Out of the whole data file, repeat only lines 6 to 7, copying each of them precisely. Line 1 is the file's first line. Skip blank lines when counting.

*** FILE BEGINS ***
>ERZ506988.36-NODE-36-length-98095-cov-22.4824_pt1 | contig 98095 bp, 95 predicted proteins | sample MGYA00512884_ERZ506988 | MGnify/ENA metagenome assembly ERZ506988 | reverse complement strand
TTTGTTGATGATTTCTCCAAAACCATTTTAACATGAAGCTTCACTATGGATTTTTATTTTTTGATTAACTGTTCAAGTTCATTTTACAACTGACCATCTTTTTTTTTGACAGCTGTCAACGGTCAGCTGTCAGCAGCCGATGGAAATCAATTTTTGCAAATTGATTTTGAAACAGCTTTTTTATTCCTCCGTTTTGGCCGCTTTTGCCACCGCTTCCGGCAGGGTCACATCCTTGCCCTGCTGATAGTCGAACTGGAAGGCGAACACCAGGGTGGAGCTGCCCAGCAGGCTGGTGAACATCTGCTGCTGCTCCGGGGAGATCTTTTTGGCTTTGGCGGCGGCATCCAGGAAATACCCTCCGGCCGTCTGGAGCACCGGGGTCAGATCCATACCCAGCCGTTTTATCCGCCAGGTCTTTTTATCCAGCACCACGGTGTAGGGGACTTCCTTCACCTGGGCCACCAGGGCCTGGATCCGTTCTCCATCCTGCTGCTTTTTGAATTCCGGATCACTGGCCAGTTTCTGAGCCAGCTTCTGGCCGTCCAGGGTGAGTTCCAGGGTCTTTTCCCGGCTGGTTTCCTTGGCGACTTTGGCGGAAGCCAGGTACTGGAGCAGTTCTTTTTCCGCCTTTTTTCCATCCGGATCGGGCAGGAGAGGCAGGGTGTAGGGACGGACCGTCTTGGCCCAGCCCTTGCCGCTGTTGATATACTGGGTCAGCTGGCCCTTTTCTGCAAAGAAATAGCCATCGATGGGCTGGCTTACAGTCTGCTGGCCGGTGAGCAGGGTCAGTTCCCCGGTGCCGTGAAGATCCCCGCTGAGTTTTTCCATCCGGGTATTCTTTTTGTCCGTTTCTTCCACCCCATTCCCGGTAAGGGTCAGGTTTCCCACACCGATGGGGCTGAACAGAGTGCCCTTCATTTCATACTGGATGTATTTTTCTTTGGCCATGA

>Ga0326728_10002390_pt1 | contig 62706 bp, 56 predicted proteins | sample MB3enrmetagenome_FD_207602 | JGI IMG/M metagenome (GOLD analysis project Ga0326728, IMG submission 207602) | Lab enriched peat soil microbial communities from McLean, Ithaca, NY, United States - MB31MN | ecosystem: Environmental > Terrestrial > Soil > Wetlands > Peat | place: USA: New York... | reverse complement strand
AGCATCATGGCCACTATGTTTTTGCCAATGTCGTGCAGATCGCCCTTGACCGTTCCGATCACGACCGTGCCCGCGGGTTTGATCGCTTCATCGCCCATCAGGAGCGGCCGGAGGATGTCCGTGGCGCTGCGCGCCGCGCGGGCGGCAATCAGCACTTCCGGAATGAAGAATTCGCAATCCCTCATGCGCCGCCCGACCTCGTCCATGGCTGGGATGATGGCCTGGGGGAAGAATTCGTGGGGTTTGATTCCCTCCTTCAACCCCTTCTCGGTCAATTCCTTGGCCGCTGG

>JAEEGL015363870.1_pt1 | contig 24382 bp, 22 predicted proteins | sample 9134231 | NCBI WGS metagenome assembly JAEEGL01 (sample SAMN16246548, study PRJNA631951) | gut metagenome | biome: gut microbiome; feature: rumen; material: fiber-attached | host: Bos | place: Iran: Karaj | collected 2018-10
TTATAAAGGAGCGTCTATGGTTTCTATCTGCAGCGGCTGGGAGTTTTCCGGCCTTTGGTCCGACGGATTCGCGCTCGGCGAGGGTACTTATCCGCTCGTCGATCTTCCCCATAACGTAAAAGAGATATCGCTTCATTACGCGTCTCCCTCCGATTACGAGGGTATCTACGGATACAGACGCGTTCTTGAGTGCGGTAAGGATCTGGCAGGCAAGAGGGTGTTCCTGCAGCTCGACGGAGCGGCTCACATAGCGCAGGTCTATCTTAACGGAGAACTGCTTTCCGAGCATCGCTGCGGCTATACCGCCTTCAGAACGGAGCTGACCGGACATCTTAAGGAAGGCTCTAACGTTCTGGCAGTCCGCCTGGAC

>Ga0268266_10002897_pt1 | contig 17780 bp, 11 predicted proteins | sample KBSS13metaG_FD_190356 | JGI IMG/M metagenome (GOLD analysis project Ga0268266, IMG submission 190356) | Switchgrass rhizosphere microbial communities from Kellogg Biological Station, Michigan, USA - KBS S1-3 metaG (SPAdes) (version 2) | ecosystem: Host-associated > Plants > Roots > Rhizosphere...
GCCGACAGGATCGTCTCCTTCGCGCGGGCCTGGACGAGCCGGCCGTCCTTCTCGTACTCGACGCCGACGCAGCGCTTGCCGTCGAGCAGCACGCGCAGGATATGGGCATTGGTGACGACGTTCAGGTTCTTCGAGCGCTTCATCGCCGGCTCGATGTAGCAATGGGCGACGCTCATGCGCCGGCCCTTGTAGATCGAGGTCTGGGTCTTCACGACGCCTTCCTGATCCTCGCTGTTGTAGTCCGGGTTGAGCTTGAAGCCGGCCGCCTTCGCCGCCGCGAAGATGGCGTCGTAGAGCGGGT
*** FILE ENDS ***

TTATAAAGGAGCGTCTATGGTTTCTATCTGCAGCGGCTGGGAGTTTTCCGGCCTTTGGTCCGACGGATTCGCGCTCGGCGAGGGTACTTATCCGCTCGTCGATCTTCCCCATAACGTAAAAGAGATATCGCTTCATTACGCGTCTCCCTCCGATTACGAGGGTATCTACGGATACAGACGCGTTCTTGAGTGCGGTAAGGATCTGGCAGGCAAGAGGGTGTTCCTGCAGCTCGACGGAGCGGCTCACATAGCGCAGGTCTATCTTAACGGAGAACTGCTTTCCGAGCATCGCTGCGGCTATACCGCCTTCAGAACGGAGCTGACCGGACATCTTAAGGAAGGCTCTAACGTTCTGGCAGTCCGCCTGGAC

>Ga0268266_10002897_pt1 | contig 17780 bp, 11 predicted proteins | sample KBSS13metaG_FD_190356 | JGI IMG/M metagenome (GOLD analysis project Ga0268266, IMG submission 190356) | Switchgrass rhizosphere microbial communities from Kellogg Biological Station, Michigan, USA - KBS S1-3 metaG (SPAdes) (version 2) | ecosystem: Host-associated > Plants > Roots > Rhizosphere...